Gilpinia pallida - Pale Pine Combhorn

The majority of records relate to Caledonian pinewoods with over half collected in Speyside in 1945 and 1946. There are four remaining English records that all require verification against the risk of confusion with other Gilpinia species. There does seem to have been a 90% decline in records in recent years, with no confirmed records since 1998. This suggests a decline of over 90% in the last ten years, the reasons for which are not understood, leading to an assessment of Critically Endangered. Having said this, there has not been detailed survey effort devoted to looking for the species, and arguably a status of Data Deficient might be more appropriate (Musgrove, 2022).

The female's inner apical spur of the hind tibia is shaped like a scale. Apex of the sawsheath in dorsal view is much broader than the apical breadth of the hind tibia. The underside of the thorax is pale and the underside of the abdomen at most brownish along the margins of the sternites. The head lacks a dark band reaching from eye to eye.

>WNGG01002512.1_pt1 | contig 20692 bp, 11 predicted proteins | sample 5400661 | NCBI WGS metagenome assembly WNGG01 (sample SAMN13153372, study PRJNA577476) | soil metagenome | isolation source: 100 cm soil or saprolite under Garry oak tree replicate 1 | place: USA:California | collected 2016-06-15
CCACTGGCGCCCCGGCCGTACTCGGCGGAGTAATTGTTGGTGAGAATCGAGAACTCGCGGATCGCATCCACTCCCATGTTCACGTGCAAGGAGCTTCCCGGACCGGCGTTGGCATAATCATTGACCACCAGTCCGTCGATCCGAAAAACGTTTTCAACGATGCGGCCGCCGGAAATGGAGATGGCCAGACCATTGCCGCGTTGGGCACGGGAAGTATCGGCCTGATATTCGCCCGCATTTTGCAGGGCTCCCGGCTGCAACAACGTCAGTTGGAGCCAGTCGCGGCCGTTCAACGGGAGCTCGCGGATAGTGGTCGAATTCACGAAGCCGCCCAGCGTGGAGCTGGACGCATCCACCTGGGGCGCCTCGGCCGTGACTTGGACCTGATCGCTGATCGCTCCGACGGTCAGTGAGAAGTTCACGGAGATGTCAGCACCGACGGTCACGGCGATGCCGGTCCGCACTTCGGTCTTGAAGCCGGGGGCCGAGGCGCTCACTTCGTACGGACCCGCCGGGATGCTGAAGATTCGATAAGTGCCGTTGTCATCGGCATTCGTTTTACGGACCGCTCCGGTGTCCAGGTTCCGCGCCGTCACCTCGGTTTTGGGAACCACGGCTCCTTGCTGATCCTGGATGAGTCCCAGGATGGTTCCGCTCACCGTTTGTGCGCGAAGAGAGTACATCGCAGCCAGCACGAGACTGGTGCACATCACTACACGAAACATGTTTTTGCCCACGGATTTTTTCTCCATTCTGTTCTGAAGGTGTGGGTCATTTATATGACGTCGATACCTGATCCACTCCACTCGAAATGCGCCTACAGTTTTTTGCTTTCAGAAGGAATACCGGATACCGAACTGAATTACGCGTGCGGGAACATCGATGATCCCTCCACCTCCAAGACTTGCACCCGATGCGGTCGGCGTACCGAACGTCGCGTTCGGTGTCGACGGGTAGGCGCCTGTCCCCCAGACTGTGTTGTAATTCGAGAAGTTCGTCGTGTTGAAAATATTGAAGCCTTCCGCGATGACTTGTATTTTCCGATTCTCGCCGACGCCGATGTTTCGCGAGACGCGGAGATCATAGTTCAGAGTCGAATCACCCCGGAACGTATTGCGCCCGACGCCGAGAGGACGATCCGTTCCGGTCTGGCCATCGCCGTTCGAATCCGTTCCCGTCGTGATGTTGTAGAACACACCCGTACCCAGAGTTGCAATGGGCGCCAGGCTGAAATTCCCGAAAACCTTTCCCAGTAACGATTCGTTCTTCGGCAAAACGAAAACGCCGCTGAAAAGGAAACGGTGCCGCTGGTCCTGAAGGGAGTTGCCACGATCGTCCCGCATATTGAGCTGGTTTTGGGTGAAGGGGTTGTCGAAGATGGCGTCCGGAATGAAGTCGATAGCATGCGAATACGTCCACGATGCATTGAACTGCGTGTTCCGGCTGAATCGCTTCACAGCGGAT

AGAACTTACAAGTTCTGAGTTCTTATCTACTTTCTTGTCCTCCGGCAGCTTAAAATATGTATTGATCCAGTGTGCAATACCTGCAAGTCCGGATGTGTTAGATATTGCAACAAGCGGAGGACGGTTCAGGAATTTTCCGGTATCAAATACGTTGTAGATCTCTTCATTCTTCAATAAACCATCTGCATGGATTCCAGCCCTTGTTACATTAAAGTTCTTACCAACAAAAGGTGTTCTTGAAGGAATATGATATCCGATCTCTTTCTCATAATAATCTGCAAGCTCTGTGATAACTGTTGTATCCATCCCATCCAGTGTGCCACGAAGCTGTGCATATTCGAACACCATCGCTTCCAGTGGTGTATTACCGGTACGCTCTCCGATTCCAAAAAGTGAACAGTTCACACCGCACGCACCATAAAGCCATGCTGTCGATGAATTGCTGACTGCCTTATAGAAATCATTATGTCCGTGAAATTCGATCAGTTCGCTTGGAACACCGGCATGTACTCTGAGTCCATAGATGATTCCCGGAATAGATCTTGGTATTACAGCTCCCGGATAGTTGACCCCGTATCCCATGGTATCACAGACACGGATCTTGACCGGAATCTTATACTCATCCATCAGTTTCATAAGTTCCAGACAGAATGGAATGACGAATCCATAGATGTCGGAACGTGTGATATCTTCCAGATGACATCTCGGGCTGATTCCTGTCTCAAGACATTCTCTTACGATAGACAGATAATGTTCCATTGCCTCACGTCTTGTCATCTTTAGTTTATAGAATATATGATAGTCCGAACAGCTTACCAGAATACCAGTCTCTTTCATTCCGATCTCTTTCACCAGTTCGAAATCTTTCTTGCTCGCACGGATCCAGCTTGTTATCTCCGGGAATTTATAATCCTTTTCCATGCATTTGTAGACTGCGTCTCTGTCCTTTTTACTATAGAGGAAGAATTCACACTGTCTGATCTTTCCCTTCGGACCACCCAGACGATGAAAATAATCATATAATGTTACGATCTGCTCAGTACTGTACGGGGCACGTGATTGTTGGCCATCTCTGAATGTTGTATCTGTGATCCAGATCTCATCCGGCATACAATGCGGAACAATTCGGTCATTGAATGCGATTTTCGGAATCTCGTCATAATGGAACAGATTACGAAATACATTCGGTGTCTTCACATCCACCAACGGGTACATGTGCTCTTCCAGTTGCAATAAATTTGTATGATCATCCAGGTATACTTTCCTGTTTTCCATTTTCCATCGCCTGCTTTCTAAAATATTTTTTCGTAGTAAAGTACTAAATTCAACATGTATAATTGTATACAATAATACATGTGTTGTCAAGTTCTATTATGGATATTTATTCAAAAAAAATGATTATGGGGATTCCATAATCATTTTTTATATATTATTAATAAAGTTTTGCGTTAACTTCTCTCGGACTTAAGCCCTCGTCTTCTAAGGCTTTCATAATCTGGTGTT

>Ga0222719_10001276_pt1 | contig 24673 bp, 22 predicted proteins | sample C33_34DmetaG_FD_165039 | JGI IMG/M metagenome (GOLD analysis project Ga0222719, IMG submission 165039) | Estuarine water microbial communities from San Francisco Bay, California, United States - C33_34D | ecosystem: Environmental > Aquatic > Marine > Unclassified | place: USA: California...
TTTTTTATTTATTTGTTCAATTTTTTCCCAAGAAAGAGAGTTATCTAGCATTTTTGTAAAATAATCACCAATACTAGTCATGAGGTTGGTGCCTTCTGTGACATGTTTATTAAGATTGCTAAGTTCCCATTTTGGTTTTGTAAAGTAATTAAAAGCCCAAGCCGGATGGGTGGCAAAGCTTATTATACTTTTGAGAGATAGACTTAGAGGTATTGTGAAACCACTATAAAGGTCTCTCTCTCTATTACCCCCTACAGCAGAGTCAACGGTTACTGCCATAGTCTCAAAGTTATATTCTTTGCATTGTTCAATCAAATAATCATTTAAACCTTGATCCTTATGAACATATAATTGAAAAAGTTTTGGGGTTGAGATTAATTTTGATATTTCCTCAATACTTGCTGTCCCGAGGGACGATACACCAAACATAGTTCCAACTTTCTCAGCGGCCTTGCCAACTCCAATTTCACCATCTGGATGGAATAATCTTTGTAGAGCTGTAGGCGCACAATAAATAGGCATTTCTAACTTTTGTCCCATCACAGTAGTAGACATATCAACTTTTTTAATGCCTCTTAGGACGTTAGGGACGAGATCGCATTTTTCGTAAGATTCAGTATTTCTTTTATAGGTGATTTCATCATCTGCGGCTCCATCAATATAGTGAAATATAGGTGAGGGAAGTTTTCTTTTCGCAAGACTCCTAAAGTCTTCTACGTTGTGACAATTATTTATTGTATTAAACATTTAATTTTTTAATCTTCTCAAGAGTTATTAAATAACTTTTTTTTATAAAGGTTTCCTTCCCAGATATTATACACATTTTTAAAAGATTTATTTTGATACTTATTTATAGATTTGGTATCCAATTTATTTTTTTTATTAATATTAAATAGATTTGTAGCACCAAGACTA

The male pronotum is at most narrowly margined with yellow and the clypeus and labrum are yellow or brownish.

Larvae feed gregariously on pines, especially Scots pine.

Jump to other Diprionidae genera and species

Size: 6 - 8mm

GB IUCN Status: Critically Endangered

GB Rarity Status: Nationally Rare

Distribution: England?, Scotland

Flight period: May to July

Plant associations: Pinus spp., especially sylvestris (Scots Pine)


Benson, R.B., 1952. Handbooks for the Identification of British Insects. Hymenoptera, Symphyta, Vol 6, Section 2(a-c), Royal Entomological Society, London

Liston A, Knight G, Sheppard D, Broad G, Livermore L (2014) Checklist of British and Irish Hymenoptera - Sawflies, ‘Symphyta’. Biodiversity Data Journal 2: e1168.

Musgrove, A.J. 2022. A review of the status of sawflies of Great Britain - Phase 1: families other than Tenthredinidae. Natural England, unpublished